A brief overview of Big O Notation with JavaScript

If you’ve been learning to code for a while, you’ve probably heard ‘Big O’ thrown around quite a bit. It’s defined on Wikipedia as:

What does that mean for our code, and why should we care?

As you may have noticed, any single problem can have many solutions. If you’ve ever explored LeetCode, HackerRank or the like, you’ve probably seen the plethora of solutions to any one problem. Implicitly, this raises a question: How can we say which approach is better than another? How can we strive to improve our own code? How do we judge the quality of algorithms? One such measure, is Big O.

Big O Notation

Big O allows us to evaluate the time and space complexity of algorithms as the inputs grow. That final part is important, Big O is all about the worst case scenario of an algorithm, or the ‘limiting behavior’ as Wikipedia describes it. Time complexity refers to the runtime of an algorithm, and while most algorithms might preform at roughly the same speed with small inputs, any minor speed difference will be emphasized as the inputs grow larger. Space complexity refers to the memory being used by the algorithm, and similar to time complexity, larger inputs can put a noticeable strain on performance.

**Keep in mind, since Big O can refer to time or space complexity, a single algorithm can have different Big O values for these categories.**

For all of these, n is going to refer to the input.


If an algorithm has O(1) time or space complexity, that means that no matter how much n grows - the time it takes to complete, or the space in memory that gets allocated, remains constant.

This is a very good Big O to have, since we can increase our inputs without any efficiency cost. The function below has a O(1) time complexity.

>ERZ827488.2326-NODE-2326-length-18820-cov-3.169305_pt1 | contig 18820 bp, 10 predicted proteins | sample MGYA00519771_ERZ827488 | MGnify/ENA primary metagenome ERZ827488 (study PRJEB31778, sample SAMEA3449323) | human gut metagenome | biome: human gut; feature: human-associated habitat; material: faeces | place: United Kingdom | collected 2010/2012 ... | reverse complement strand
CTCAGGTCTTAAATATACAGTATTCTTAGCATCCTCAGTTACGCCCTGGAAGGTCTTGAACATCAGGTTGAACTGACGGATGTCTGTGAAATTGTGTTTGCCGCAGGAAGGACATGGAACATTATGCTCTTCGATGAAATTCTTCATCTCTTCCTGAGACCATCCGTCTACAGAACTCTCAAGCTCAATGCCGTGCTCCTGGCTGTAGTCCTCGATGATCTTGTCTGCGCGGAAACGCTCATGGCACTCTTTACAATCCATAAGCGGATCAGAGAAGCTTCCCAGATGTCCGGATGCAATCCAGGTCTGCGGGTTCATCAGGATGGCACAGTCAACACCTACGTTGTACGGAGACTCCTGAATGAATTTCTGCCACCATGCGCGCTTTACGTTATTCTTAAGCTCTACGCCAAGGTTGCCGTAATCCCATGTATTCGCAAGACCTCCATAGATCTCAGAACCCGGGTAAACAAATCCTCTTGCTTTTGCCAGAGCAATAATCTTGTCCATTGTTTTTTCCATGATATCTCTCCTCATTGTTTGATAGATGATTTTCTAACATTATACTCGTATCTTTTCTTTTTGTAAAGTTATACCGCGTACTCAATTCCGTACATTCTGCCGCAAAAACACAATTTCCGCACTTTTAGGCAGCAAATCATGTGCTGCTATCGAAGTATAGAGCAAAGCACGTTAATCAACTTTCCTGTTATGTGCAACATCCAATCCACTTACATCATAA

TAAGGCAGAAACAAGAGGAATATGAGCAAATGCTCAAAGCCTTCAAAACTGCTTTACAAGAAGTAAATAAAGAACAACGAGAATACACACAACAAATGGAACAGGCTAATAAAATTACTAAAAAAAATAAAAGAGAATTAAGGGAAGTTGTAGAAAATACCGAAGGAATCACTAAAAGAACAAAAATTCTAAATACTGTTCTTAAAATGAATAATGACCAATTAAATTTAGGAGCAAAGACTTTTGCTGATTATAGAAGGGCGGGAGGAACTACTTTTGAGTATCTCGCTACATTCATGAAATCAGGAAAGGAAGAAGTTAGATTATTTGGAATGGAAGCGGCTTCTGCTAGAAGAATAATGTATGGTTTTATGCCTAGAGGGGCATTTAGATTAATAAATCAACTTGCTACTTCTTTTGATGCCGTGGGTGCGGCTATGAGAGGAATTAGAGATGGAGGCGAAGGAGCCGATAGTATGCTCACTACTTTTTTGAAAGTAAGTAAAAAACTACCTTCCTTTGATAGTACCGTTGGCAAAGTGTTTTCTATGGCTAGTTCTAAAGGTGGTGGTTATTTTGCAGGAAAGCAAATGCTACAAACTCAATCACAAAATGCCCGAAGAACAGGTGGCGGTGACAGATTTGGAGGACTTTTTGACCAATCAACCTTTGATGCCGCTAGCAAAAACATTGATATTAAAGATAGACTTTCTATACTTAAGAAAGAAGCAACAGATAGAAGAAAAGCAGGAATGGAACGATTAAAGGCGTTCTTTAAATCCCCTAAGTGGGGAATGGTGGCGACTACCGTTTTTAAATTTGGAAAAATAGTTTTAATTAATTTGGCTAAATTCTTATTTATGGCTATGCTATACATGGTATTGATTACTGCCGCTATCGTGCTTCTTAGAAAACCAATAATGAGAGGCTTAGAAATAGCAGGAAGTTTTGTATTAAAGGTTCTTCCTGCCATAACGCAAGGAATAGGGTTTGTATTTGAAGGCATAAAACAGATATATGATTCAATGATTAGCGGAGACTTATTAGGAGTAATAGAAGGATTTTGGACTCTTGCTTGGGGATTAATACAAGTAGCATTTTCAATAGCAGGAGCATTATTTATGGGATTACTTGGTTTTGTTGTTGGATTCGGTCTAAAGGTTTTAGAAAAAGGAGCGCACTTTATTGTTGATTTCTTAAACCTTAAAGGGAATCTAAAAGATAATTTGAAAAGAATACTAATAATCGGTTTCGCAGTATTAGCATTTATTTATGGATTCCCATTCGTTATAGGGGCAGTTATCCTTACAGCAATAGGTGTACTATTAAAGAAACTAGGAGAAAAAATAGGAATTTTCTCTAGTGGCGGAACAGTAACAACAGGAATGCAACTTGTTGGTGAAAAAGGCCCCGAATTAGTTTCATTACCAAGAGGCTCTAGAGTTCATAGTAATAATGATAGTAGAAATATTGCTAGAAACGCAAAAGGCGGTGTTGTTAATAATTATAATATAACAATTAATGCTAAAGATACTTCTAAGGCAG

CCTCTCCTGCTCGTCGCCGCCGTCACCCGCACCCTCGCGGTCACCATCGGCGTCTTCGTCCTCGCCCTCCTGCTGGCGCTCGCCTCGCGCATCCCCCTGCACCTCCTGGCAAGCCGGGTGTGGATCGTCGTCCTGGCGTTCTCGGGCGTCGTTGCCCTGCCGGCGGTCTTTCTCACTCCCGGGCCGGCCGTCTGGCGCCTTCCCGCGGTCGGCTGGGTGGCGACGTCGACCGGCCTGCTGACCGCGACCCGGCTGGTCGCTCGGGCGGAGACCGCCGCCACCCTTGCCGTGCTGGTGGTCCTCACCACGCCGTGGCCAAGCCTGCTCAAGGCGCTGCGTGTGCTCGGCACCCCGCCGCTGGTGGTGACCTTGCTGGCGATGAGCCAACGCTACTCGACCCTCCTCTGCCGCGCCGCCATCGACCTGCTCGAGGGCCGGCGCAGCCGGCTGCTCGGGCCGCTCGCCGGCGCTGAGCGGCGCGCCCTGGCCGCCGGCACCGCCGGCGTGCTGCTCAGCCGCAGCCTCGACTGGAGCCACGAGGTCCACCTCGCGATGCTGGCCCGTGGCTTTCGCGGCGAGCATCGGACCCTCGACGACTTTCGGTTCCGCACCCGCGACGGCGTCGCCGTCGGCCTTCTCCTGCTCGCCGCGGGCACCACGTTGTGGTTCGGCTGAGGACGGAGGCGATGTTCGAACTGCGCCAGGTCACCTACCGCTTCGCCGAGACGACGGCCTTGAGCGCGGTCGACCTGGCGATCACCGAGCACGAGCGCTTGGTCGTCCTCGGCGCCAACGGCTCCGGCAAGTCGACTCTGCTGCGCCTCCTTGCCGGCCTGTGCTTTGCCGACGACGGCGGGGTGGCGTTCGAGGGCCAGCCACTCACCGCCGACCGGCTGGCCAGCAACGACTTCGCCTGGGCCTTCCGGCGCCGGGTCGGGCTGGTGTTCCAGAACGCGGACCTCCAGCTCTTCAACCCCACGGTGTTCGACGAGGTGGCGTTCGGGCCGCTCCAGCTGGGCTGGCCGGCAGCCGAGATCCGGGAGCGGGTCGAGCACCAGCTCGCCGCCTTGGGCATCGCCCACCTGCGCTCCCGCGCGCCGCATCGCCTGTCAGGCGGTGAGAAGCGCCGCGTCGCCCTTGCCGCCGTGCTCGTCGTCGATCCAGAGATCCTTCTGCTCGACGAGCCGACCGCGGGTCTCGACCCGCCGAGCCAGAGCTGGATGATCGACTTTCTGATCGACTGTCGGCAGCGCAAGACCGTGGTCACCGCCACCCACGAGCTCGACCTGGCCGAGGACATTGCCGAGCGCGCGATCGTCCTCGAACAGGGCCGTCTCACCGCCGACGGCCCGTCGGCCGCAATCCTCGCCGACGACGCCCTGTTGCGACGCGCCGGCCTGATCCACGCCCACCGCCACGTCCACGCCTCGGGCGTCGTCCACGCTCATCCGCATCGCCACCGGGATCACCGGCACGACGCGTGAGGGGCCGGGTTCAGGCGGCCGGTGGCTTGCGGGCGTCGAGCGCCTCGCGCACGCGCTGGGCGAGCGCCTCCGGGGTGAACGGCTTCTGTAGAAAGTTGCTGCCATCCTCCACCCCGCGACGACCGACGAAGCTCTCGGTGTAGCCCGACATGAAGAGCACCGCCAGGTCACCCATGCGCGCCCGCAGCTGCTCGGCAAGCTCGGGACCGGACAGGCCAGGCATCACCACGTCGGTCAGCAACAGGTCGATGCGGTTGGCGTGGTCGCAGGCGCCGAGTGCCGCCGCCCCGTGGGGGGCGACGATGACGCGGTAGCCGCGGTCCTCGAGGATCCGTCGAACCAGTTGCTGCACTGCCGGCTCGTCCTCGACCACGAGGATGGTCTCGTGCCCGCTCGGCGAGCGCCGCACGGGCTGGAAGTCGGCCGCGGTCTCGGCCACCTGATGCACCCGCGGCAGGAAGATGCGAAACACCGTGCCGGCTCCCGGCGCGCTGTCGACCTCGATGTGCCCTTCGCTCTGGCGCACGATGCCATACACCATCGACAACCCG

function returnSquare(n) {
return n*n

In this case, it doesn’t really matter if n is 10 or 10,000 — there is only 1 operation to perform.


Here complexity grows proportionally ton.

In the function below, we want to add up all the numbers from 0 to n. Since we’re doing this with a loop, and our loop iterates up until n, the amount of iterations will directly depend on the value of our input. The runtime and number of operations of our function will be different depending on whether our input is 3 or 3,000.

function addUpToNumber(n) {    let total = 0;    for (let i = 1; i<= n; i++) {        total += i    }    return total}


As the input grows, the runtime or space complexity increases by n * n.

A good example of O(n²) time complexity is a nested loop:

function nestedLoop(n) {    for(let i = 0; i < n; i++) {        for(let j = 0; j < n; j++) {            console.log(i,j)        }    }}

As n grows, our runtime increases exponentially, since we are not only looping n times, but also looping n times in our inner loop.

O(log n)

The runtime is proportional to the logarithm of the input. O(log n) is only slightly steeper than O(1), as n gets larger runtime/space complexity grows gradually.

An example of O(log n) runtime is binary search:

function binarySearch(arr, val) {    let left = 0    let right = arr.length-1    while(left <= right) {        let pointer = Math.floor((right+left)/2);        if(arr[pointer] === val) {            return pointer        }        if(arr[pointer] < val) {            left = pointer + 1        }        if(arr[pointer] > val) {            right = pointer - 1        }    }    return -1}

Since we’re repeatedly halving our search interval, the runtime of this algorithm is faster than O(n), where the number of operations would equal n.

O(n log n)

Is more efficient than O(n²), but less efficient than O(n).

Merge sort has O(n log n) runtime. This one might be harder to wrap your brain around, so check out this break down or this video about the time complexity of merge sort.

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From https://www.bigocheatsheet.com/

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